Sunday, November 25, 2018

Book Review: Antiheroes

I received an advanced reader copy in exchange for an honest review. I want to thank the Phoenix Fiction Writers for their anthology and for helping me practice how to properly spell the word “antiheroes.” (Nailed it!) All opinions are my own.

As this book is not a traditional novel but rather a short story anthology, I found myself confronted with the unique pursuit that was writing a review. With so many different authors and stories, it hardly seems adequate to evaluate one story based on another. So, I thought I’d break up my review in a similar fashion to the short stories with mini reviews and a precursor review of the book as a whole.

Book: Antiheroes by Kyle Robert Shultz, E.B. Dawson, Hannah Heath, Beth Wangler, Nate Philbrick, J.E. Purrazzi, and K.L. + Pierce
Genre: Fantasy, Science Fiction, Short Stories
My rating: 4/5 stars
Awards: None (yet!)
Year published: 2018
Seven-word description: A story a day keeps boredom away.

Some of the stories work well as stand alone narratives, referencing but not depending on other novels, other stories are a little harder for me to grasp. Overall, the fantasy stories made more sense, not that the science fiction ones were bad. I’m just saying that, as independent stories with unique world building and character development, the fantasy ones worked better for me.


“The Wolf at the Door” by Kyle Robert Shultz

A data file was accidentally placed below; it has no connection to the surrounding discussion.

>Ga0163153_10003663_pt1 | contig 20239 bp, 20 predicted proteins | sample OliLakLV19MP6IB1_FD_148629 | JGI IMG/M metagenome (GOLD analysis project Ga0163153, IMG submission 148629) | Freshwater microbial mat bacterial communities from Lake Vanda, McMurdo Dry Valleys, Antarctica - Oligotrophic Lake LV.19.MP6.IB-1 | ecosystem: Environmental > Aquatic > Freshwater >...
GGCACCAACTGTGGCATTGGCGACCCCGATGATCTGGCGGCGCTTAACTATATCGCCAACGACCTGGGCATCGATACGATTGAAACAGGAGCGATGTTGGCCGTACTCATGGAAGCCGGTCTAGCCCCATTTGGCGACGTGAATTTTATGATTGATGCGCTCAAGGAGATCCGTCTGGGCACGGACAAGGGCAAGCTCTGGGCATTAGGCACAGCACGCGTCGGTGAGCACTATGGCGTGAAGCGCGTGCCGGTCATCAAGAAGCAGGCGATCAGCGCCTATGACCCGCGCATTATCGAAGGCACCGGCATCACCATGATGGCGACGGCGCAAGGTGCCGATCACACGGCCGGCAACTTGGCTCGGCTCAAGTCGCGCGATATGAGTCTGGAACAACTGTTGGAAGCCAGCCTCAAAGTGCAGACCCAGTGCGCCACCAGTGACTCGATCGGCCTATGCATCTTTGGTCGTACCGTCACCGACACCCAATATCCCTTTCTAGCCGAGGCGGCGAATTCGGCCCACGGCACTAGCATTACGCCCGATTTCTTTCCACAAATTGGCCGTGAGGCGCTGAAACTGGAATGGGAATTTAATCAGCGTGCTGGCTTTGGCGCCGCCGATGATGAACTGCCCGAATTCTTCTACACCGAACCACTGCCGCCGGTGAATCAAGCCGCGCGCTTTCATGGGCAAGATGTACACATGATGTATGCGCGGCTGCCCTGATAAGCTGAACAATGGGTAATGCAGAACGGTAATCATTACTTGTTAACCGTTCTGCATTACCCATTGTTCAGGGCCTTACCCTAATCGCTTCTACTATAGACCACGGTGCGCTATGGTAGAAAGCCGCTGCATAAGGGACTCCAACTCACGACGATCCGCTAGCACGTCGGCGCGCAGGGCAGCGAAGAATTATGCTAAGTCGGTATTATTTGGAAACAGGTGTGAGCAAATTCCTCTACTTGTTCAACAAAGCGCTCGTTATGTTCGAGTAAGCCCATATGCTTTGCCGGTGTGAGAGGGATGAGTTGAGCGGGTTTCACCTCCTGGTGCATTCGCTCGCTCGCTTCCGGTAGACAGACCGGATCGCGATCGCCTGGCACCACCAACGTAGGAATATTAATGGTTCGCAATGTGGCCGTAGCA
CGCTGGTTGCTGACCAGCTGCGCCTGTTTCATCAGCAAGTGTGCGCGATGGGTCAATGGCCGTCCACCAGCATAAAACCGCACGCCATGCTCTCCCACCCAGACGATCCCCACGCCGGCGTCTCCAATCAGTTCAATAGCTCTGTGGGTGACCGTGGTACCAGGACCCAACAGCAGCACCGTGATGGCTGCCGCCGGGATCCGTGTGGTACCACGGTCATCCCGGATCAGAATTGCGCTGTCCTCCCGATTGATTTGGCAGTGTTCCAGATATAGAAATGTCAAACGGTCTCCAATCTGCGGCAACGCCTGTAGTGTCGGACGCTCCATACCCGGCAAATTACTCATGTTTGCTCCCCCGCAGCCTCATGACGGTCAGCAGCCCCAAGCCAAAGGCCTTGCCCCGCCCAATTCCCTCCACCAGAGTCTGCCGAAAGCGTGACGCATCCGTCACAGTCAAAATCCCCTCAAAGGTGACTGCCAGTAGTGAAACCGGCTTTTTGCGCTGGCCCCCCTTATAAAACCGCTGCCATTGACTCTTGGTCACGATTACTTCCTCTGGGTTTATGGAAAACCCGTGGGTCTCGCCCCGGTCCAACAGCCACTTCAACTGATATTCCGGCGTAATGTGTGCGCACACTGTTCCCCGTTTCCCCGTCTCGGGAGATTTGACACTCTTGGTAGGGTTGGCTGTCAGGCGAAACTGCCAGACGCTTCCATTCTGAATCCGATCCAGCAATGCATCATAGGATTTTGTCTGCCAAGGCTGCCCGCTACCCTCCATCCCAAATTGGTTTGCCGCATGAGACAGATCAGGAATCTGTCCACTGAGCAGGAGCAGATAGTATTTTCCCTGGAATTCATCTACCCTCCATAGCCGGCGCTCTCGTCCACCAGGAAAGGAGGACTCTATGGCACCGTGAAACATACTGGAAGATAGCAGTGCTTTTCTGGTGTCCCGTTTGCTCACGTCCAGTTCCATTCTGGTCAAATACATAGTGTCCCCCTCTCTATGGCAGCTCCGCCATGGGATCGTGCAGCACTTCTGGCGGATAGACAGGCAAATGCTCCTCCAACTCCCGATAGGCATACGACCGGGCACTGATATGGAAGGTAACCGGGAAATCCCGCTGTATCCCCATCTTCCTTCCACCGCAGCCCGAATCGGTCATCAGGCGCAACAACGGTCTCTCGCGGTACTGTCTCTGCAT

Don’t read this. Don’t look at a single word past this introduction.

I’m sorry to say I followed the advice, at least for a few minutes. I was sitting at my computer when I first downloaded the e-book, then moved to my bed for more comfortable reading. Author of the Beaumont and Beasley series, Shultz is brilliant at writing fairy tale retellings. Though this story references characters from the series, it can be understood and read on its own.

Reminiscent of the tale of Red Riding Hood, the story follows one Wilhelmina Grimm to a village in the woods. And that ending, though! I definitely didn’t expect that.

Overall Thoughts: Best Plot Twist

“Vengeance Hunter” by Hannah Heath

“Quila turned away. ‘I would rather starve than live on the blood of innocents.’”

I don’t usually read stories about vampires, but wow! That one was good.

I was first introduced to Heath’s writing by her short story Skies of Dripping Gold, and I’ve been hooked on her stories ever since. Her themes are amazing. Yes, even in a story told from the perspective of an antihero who harvests blood for her people. Creepy. *shudders*

My only question: is it plausible to harvest blood from a person after they’re dead without compromising the blood? I mean, sure, it’s a story about vampires, but still.

Overall Thoughts: Best Themes

“The Word Thrower” by Beth Wangler

“Words are sharp; wield them kindly.”

Several of Wangler’s books are on my TBR list, but I haven’t read much more than her short stories. While I may not have much to compare Wangler’s work to (yet), I still enjoyed this story and the way it explores how words have power and how they might have even more power if certain people have the ability to speak and have their words become reality.

I’m still not sure whether or not Dax counts as an antihero, though. I mean, I’m pretty sure I get what the author is going for, but still. *shrugs*